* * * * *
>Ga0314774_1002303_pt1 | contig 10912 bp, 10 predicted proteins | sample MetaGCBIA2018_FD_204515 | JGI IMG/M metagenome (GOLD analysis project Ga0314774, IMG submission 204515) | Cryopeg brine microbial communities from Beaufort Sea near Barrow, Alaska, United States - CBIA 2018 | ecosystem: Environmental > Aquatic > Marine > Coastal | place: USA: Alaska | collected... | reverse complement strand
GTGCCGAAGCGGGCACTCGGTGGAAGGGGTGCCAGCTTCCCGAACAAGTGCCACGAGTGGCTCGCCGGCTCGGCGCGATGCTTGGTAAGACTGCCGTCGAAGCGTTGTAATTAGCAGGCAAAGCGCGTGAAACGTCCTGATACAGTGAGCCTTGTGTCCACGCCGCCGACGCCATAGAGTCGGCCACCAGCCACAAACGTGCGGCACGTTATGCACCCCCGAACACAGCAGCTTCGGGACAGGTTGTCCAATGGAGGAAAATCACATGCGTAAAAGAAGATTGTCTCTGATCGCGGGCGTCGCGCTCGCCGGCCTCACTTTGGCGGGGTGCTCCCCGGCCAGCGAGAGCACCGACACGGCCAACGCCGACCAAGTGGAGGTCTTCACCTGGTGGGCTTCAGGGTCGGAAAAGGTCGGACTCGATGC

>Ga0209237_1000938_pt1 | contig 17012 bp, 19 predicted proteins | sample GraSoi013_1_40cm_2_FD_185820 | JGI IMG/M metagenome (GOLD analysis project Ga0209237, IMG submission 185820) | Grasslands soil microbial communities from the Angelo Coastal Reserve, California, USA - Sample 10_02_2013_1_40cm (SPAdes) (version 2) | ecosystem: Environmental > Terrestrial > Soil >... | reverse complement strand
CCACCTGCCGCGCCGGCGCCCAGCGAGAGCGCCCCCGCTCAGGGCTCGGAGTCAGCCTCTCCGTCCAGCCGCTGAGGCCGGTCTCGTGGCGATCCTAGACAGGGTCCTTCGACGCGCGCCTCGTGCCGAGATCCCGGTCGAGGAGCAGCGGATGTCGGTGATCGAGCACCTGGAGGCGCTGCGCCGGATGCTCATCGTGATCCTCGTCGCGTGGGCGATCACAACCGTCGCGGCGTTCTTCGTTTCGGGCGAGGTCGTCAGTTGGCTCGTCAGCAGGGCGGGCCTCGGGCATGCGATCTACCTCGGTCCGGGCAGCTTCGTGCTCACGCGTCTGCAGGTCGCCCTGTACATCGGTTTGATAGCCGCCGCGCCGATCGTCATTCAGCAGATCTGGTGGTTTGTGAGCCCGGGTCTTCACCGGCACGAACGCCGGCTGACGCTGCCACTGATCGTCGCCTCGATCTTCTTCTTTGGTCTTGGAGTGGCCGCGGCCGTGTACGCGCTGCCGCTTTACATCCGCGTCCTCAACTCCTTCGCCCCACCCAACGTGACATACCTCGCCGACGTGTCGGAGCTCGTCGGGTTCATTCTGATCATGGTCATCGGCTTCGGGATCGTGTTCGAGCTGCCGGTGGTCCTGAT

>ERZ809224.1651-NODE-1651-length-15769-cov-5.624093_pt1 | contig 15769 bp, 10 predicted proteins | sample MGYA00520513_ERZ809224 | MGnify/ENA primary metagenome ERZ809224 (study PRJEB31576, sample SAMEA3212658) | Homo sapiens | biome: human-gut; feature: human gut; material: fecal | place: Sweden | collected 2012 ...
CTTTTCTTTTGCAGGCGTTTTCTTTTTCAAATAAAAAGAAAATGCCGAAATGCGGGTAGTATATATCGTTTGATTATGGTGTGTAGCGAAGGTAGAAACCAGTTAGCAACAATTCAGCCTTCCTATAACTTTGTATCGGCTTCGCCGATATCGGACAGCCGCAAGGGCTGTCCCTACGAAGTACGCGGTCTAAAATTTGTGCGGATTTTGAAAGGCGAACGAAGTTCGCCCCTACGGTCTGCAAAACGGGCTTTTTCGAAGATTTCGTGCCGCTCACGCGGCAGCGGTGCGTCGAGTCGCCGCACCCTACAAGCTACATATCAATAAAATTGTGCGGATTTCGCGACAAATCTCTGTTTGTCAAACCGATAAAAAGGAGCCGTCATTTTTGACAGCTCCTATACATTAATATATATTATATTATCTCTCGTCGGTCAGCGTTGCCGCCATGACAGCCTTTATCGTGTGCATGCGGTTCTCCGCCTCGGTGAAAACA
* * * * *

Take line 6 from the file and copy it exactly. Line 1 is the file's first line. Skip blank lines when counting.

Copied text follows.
CTTTTCTTTTGCAGGCGTTTTCTTTTTCAAATAAAAAGAAAATGCCGAAATGCGGGTAGTATATATCGTTTGATTATGGTGTGTAGCGAAGGTAGAAACCAGTTAGCAACAATTCAGCCTTCCTATAACTTTGTATCGGCTTCGCCGATATCGGACAGCCGCAAGGGCTGTCCCTACGAAGTACGCGGTCTAAAATTTGTGCGGATTTTGAAAGGCGAACGAAGTTCGCCCCTACGGTCTGCAAAACGGGCTTTTTCGAAGATTTCGTGCCGCTCACGCGGCAGCGGTGCGTCGAGTCGCCGCACCCTACAAGCTACATATCAATAAAATTGTGCGGATTTCGCGACAAATCTCTGTTTGTCAAACCGATAAAAAGGAGCCGTCATTTTTGACAGCTCCTATACATTAATATATATTATATTATCTCTCGTCGGTCAGCGTTGCCGCCATGACAGCCTTTATCGTGTGCATGCGGTTCTCCGCCTCGGTGAAAACA